Despite the dramatic progress that has been made since the beginning of the outbreak, HIV/AIDS is still a global issue – albeit disproportionately affecting developing states more than others. According to UNAID’s latest figures available in 2017, 77.3 million people have become infected with HIV since the start of the epidemic.

1.8 million people became newly infected with HIV in 2017, and 940 000 people died from AIDS-related illnesses in the same year. Two thirds of the new infections occurred in the African region. The HIV epidemic not only affects the health of individuals, it impacts households, communities, and the development and economic growth of nations. Many of the countries hardest hit by HIV also suffer from other infectious diseases, food insecurity, and other serious problems.

Despite advances in our scientific understanding of HIV and its prevention and treatment as well as years of significant effort by the global health community and leading government and civil society organizations, too many people living with HIV or at risk for HIV still do not have access to prevention, care, and treatment, and there is still no cure. However, effective treatment with antiretroviral drugs can control the virus so that people with HIV can enjoy healthy lives and reduce the risk of transmitting the virus to others.  In 2017, 21.7 million people living with HIV were accessing antiretroviral therapy, an increase of 2.3 million since 2016 and up from 8 million in 2010. At this time, 59% of all people living with HIV were accessing treatment.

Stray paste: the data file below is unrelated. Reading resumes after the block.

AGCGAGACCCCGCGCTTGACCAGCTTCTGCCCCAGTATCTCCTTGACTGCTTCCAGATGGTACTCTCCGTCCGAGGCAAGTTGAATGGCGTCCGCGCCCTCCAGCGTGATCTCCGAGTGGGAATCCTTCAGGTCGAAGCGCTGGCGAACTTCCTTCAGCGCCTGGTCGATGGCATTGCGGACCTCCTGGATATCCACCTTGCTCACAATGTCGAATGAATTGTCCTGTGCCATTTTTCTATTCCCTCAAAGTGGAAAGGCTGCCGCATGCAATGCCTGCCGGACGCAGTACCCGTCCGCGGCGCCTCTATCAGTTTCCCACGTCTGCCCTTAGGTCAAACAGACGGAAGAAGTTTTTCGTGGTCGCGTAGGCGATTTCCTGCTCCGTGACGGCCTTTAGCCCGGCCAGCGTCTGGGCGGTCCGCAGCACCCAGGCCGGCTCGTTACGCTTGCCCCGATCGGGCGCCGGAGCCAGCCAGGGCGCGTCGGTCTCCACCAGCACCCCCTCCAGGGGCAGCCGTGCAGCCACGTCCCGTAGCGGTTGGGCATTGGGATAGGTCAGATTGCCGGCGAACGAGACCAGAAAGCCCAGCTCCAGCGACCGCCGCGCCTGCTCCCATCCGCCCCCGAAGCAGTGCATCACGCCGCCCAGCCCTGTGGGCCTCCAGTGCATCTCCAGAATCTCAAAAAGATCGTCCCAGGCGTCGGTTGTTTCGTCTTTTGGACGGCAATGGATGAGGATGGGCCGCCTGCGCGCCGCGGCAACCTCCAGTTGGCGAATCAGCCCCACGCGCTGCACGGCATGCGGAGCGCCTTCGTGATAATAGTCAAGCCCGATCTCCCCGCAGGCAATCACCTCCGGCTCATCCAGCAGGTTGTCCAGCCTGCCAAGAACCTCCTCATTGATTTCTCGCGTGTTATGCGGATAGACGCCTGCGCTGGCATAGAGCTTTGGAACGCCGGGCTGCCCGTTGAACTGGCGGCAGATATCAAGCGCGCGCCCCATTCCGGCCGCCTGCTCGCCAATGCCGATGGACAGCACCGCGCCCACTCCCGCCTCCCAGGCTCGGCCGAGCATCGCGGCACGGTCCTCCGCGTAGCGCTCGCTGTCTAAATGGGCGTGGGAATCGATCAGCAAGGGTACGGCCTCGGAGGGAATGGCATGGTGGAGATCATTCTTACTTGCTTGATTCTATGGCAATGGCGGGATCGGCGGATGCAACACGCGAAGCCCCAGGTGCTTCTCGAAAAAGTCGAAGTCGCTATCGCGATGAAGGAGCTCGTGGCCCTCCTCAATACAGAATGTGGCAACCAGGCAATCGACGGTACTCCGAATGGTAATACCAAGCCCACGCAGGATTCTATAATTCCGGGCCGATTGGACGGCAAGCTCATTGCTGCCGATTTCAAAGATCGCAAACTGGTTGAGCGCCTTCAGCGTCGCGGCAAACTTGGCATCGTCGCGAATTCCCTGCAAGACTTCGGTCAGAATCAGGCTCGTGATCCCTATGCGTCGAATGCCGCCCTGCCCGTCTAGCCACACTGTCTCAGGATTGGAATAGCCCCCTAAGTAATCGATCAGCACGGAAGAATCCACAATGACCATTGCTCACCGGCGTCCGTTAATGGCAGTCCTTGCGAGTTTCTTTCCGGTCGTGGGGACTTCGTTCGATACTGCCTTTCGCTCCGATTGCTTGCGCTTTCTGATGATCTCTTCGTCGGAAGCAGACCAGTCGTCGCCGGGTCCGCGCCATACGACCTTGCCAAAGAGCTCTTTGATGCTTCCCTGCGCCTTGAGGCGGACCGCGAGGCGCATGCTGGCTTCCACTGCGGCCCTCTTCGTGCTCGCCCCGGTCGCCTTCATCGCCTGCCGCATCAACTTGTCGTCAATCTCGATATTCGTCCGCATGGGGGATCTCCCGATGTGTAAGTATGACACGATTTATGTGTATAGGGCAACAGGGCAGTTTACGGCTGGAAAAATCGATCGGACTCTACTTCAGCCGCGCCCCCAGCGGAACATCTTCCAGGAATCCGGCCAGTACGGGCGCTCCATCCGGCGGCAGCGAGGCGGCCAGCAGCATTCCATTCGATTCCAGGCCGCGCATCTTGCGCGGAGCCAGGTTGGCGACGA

Huge progress has been made, however, global HIV prevention targets continue to be missed by a wide margin and declines in new HIV infections remain too slow.

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